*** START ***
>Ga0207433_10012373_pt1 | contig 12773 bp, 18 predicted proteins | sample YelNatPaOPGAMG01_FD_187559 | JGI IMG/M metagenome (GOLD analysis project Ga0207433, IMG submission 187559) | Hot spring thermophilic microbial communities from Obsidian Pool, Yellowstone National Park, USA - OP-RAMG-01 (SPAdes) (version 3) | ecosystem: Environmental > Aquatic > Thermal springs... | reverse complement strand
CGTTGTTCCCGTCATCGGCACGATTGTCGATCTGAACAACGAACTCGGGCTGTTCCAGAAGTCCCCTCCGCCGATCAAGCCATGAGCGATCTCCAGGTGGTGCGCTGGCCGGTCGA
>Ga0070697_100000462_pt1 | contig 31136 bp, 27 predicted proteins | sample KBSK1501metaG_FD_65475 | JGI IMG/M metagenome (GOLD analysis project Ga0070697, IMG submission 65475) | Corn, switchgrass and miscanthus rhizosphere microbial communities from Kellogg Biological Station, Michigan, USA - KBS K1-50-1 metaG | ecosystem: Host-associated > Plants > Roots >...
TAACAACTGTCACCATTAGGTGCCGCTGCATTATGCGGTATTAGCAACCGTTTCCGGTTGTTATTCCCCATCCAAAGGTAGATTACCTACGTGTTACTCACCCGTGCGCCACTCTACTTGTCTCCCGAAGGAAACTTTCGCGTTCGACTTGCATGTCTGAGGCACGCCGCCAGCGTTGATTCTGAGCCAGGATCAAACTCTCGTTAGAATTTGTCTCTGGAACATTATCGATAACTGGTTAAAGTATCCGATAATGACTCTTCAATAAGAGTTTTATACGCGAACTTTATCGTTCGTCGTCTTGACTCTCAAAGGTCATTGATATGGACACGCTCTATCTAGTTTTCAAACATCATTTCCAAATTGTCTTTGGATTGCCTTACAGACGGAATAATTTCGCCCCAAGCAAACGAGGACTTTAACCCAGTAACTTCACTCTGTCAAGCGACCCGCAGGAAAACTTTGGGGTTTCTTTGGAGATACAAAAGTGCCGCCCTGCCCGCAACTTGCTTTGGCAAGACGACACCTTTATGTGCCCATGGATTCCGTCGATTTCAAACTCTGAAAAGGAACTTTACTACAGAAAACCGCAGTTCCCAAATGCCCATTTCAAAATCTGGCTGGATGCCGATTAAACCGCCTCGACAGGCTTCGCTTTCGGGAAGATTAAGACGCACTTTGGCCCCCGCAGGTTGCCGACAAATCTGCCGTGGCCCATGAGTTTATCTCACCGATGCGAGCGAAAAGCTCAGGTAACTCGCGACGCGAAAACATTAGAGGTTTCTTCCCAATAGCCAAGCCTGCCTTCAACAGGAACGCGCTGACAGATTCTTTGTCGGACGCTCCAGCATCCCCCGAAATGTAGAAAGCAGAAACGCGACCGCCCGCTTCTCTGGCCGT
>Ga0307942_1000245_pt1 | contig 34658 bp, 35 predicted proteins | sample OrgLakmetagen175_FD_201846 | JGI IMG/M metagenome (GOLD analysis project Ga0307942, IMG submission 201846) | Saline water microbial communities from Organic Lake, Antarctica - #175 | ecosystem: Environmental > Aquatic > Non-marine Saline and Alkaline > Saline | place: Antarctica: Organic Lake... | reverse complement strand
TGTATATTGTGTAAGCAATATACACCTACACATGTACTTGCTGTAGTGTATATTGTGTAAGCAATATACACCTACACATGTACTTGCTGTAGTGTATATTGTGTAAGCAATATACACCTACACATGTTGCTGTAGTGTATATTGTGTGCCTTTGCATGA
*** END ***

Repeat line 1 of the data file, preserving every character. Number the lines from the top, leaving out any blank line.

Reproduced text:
>Ga0207433_10012373_pt1 | contig 12773 bp, 18 predicted proteins | sample YelNatPaOPGAMG01_FD_187559 | JGI IMG/M metagenome (GOLD analysis project Ga0207433, IMG submission 187559) | Hot spring thermophilic microbial communities from Obsidian Pool, Yellowstone National Park, USA - OP-RAMG-01 (SPAdes) (version 3) | ecosystem: Environmental > Aquatic > Thermal springs... | reverse complement strand